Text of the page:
The cricket fighting beginning from Ming Dynasty still enjoyed its popularity by Qing Dynasty although it was severely banned by the government. As a result, it was not only popular with common people, but loved by emperors as well. A set of cricket pots made during the reign of Emperor Tongzhi collected in the Palace Museum are no doubt the representatives of cricket pots. They were probably the possessions of the emperor. As was recorded in Trivial in Jinling, “gambling takes place in the fighting field surrounded by quite a number of people guessing with gambles holding their own crickets. The crickets are arranged in a container, supervised by people and must be similar in size.” We can infer that cricket fighting took place in autumn days on a fairly large scale in old Nanjing.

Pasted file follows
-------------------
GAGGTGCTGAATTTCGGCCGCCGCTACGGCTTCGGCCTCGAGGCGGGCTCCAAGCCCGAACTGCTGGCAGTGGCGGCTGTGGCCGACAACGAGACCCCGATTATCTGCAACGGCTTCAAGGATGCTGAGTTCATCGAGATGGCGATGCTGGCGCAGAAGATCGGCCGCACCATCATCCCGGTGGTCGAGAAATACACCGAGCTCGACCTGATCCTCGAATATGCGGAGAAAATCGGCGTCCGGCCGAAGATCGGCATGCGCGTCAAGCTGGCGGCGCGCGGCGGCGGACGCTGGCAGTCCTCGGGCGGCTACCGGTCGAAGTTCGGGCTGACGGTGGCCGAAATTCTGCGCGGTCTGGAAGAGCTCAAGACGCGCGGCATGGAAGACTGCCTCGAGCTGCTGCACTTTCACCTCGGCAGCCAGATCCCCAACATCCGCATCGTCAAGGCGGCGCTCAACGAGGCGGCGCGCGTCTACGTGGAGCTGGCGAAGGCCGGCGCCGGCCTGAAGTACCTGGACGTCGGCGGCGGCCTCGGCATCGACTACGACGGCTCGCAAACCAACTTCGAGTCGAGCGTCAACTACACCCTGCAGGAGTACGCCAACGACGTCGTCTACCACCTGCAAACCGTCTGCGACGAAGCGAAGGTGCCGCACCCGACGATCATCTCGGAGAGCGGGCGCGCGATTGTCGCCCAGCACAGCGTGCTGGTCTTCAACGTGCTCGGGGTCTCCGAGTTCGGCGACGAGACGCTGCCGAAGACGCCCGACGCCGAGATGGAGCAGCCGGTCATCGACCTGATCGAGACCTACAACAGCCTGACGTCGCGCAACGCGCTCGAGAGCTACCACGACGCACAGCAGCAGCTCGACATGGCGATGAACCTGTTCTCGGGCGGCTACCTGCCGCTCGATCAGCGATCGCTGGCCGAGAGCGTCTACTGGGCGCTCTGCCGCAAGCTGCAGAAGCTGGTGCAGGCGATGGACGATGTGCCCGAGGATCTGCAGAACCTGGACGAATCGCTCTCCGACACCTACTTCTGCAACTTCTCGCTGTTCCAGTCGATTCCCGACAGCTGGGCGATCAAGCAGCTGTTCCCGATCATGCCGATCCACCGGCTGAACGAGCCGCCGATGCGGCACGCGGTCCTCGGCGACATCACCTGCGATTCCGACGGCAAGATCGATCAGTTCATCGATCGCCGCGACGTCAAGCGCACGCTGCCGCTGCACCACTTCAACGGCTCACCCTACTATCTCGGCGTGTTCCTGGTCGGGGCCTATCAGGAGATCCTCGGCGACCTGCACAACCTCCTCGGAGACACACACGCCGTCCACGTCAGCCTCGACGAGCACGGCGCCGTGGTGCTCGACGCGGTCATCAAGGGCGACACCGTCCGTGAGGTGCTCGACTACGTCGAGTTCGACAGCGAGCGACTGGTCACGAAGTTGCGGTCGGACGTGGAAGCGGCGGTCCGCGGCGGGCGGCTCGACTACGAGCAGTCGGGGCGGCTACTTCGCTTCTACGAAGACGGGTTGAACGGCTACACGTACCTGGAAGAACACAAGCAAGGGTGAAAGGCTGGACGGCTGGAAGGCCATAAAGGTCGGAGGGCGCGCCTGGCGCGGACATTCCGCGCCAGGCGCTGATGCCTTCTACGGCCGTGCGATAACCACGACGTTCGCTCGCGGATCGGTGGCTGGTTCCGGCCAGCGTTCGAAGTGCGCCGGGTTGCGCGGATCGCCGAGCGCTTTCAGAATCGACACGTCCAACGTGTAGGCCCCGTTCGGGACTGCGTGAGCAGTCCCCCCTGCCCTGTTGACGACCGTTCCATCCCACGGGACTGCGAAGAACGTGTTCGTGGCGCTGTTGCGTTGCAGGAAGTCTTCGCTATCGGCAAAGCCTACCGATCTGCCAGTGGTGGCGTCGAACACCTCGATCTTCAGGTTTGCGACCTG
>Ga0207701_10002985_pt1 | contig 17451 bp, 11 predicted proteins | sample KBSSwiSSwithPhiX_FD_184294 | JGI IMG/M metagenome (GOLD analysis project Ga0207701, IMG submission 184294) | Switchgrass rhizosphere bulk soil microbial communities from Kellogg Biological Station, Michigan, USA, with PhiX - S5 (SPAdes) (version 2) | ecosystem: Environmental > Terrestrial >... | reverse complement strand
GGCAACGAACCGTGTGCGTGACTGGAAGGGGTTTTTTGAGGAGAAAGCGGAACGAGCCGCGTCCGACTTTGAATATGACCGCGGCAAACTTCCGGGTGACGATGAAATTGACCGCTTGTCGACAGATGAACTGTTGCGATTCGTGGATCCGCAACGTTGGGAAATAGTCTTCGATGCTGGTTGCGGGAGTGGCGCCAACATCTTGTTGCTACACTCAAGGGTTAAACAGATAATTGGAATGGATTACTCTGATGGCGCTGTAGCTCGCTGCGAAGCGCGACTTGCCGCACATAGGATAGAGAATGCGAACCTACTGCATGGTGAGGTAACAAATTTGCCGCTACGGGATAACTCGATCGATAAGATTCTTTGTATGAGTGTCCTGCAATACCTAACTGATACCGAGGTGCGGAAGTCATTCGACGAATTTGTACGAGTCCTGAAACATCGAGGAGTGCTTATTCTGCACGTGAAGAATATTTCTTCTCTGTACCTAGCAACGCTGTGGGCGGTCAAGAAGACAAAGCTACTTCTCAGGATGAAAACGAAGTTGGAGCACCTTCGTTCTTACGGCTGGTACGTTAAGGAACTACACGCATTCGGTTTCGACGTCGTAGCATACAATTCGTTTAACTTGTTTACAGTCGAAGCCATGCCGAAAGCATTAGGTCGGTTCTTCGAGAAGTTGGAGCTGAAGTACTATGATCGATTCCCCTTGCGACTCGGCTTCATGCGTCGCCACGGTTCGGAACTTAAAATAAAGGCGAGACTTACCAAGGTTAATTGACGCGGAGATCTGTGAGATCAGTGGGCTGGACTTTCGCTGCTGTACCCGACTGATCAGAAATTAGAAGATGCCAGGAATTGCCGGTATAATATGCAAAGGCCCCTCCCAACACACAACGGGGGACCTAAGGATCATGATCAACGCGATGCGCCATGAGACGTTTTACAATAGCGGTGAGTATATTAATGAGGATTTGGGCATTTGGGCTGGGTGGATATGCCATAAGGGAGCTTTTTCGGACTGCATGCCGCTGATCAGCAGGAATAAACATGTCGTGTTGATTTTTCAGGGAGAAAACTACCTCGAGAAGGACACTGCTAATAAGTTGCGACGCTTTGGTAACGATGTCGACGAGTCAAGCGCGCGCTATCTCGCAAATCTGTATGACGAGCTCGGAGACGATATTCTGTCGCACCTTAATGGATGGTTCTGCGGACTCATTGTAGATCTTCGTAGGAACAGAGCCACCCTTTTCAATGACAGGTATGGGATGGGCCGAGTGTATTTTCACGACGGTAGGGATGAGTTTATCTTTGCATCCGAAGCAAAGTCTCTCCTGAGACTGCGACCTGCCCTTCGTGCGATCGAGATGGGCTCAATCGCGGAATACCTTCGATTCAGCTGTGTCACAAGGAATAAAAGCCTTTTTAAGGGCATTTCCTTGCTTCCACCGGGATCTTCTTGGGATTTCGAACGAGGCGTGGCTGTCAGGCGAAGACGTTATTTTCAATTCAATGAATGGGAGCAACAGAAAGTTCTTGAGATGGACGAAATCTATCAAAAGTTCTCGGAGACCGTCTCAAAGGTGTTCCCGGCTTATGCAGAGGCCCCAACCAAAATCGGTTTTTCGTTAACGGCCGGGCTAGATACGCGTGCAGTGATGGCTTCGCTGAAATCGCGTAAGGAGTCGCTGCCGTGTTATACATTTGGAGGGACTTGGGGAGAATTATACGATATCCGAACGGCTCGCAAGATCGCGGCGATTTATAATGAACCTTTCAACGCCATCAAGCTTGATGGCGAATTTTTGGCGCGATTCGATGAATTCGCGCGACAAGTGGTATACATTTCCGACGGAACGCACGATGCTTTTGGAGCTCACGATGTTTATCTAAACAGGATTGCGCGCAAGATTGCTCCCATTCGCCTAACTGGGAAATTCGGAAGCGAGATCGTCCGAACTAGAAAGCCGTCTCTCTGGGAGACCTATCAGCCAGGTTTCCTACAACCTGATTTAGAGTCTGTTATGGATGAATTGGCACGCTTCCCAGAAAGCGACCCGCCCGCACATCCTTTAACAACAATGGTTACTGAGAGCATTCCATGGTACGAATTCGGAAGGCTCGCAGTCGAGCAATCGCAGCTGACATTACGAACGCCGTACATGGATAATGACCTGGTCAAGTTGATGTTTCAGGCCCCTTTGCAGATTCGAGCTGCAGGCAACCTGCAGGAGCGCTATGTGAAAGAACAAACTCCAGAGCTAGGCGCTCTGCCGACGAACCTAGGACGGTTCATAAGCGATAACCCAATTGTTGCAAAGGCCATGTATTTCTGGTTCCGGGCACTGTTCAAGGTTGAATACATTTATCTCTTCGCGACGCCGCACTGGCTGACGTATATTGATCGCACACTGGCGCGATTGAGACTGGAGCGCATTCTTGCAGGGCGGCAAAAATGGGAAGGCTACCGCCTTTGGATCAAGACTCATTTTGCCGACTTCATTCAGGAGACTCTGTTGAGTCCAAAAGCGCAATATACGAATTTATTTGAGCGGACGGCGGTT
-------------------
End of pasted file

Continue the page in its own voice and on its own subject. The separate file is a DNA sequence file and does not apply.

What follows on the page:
2.1.9. Experiment

Animal experiment has now been an integral part of the social development. In old days, an animal experiment was not common except when people wanted to make sure if a certain drug was safe for people by letting a dog or a cat or a pig try it and observing its reaction before drawing the conclusion. On Sept. 23 1934, animal scientists initiated the founding of the Association of Animal Science of China and made great achievements after that. Bei Shizhang, Zhuxi, Tongdi and some other scientists founded the modern experimental animal research in China by making use of animals to explore the law of regeneration, division, transformation and other activities of cells, which eventually resulted in the birth of a series of significant theories such as the theory of the reconstruction of cells.